HAMILTON, Bermuda – Tropical Storm Gabrielle hit at Bermuda with wind, rain and rough surf late Tuesday as its center headed for a close pass by the wealthy British territory after reforming earlier in the day over the Atlantic.
The U.S. National Hurricane Center in Miami said the storm’s center was about 25 miles (40 kilometers) south-southwest of Bermuda late Tuesday and moving northward with maximum sustained winds of 60 mph (95 kph). It was expected to pass near or just west of Bermuda during the night.
Government authorities had urged people in the storm-hardened Atlantic territory to finish last-minute preparations, and some residents left work early. Customers crowded into supermarkets to buy candles, batteries and other emergency supplies.
“Gabrielle has proven somewhat unpredictable and so I caution everyone to take this storm seriously and to prepare for the forecast conditions,” Public Safety Minister Michael Dunkley said.
The territory suspended ferry service Tuesday afternoon as wind and rain picked up, and officials announced that schools would be closed Wednesday. Airline flights were cancelled Tuesday.
British visitors Tom and Laura Palmer said they were stuck in Bermuda until Thursday because British Airways cancelled inbound and outbound flights to the island until the stormy weather cleared.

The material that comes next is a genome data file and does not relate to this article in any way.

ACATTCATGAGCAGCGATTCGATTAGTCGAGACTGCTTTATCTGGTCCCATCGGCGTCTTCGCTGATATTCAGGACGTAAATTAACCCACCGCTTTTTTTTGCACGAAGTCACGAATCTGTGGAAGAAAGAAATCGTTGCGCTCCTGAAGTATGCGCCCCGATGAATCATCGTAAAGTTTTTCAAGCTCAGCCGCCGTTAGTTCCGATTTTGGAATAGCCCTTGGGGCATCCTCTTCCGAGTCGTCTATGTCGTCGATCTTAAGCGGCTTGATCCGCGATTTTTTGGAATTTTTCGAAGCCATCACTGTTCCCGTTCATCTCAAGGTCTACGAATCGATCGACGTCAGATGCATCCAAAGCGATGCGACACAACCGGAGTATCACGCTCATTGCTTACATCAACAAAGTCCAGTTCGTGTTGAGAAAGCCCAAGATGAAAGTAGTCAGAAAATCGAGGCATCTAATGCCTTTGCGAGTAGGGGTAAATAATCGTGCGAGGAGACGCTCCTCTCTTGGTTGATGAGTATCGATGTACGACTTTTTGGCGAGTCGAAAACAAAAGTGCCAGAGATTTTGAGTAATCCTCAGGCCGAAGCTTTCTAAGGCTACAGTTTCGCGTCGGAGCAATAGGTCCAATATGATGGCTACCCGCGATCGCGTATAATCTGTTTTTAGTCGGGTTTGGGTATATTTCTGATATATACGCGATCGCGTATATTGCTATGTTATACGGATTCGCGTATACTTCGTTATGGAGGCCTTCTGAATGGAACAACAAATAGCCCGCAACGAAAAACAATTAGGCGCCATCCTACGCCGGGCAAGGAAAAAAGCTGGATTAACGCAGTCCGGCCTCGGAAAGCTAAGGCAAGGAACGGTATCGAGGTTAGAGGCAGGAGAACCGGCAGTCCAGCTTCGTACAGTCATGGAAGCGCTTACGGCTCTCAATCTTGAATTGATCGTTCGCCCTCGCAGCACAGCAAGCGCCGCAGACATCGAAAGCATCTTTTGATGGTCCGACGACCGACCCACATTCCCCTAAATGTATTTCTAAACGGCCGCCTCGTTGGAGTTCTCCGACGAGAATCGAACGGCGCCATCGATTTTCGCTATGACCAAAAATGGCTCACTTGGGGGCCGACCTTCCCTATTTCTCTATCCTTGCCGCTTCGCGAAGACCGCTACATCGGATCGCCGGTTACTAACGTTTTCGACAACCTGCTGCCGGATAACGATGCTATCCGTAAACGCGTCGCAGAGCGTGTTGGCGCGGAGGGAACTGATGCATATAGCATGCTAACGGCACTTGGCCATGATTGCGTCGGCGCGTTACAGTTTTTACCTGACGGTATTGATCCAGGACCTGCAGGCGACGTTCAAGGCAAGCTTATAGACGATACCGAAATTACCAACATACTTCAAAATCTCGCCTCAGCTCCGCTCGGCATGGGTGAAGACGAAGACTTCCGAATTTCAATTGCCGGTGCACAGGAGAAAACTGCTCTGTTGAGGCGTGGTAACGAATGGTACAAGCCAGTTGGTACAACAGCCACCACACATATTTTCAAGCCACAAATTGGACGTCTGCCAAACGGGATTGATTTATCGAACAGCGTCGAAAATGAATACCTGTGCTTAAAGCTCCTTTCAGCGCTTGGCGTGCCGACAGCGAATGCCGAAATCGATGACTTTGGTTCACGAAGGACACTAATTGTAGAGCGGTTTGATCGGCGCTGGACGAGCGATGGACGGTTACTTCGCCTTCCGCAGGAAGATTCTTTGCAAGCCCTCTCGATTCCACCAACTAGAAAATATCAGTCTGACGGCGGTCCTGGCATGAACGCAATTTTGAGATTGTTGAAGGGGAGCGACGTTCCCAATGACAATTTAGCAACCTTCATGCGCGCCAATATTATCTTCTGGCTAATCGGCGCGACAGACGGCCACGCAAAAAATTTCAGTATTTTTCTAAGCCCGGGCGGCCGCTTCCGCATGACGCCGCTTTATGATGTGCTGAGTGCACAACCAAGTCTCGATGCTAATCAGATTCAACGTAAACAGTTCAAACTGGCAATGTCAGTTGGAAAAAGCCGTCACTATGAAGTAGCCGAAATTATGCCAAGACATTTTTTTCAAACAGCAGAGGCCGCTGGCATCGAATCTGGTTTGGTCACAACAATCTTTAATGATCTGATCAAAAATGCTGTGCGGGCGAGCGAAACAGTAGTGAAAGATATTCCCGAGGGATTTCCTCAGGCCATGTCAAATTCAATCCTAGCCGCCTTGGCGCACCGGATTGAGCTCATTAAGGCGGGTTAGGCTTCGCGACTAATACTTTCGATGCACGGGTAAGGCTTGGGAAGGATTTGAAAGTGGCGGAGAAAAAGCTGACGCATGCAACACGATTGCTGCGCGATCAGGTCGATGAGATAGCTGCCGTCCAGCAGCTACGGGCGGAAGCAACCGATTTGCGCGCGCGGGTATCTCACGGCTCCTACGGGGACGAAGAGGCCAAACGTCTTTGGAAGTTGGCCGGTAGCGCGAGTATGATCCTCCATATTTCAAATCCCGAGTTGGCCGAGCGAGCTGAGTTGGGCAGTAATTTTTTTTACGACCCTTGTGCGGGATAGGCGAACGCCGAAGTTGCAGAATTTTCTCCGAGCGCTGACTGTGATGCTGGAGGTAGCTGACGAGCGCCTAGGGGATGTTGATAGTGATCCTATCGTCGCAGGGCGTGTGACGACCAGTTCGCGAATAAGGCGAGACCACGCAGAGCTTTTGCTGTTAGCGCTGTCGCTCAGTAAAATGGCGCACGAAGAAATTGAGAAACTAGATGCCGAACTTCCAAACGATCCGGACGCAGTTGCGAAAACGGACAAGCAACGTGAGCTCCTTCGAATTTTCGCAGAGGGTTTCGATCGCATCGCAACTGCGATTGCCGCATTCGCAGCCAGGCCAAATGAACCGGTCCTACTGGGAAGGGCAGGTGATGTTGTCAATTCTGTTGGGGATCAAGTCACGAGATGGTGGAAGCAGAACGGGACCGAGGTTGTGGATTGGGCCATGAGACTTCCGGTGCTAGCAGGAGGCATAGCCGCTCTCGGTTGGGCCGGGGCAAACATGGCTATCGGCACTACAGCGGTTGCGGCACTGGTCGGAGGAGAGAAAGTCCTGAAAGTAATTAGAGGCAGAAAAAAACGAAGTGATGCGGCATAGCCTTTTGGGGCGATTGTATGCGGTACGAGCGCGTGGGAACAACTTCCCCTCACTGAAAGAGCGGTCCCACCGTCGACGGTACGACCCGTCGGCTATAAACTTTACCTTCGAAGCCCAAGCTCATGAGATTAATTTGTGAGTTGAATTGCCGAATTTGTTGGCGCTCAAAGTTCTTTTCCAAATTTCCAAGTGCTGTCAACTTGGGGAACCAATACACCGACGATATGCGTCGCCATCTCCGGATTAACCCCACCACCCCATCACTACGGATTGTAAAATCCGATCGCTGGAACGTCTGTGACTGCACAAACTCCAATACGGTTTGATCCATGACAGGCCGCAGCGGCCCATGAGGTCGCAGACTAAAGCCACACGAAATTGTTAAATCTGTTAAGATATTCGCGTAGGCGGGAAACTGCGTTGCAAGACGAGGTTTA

“We don’t mind staying a few more days despite the weather,” said Tom Palmer, a resident of Crawley, England. British Airways “are paying, so we’re fine.”
Local painter Coolridge Eve said he was mostly unconcerned about the storm but he had earlier checked a shark oil-based barometer that Bermudians traditionally use to gauge rough weather.
“I looked at my shark oil this morning; it told me something was brewing up. How close it is, I don’t really know, but I’m ready,” Eve said.
Bermuda, an offshore financial haven and tourist destination, has strong building codes and residents are accustomed to storms.
U.S. forecasters said Gabrielle was likely to drop 2 to 4 inches (6-13 centimeters) of rain on the island, with up to 6 inches (18 centimeters) possible in isolated spots. Storm surge of up to 3 feet (nearly 1 meter) above normal tide levels was predicted.
Farther east out in the Atlantic, Tropical Storm Humberto was nearly a hurricane as its maximum sustained winds increased to 70 mph (110 kph). It currently poses no threat to land.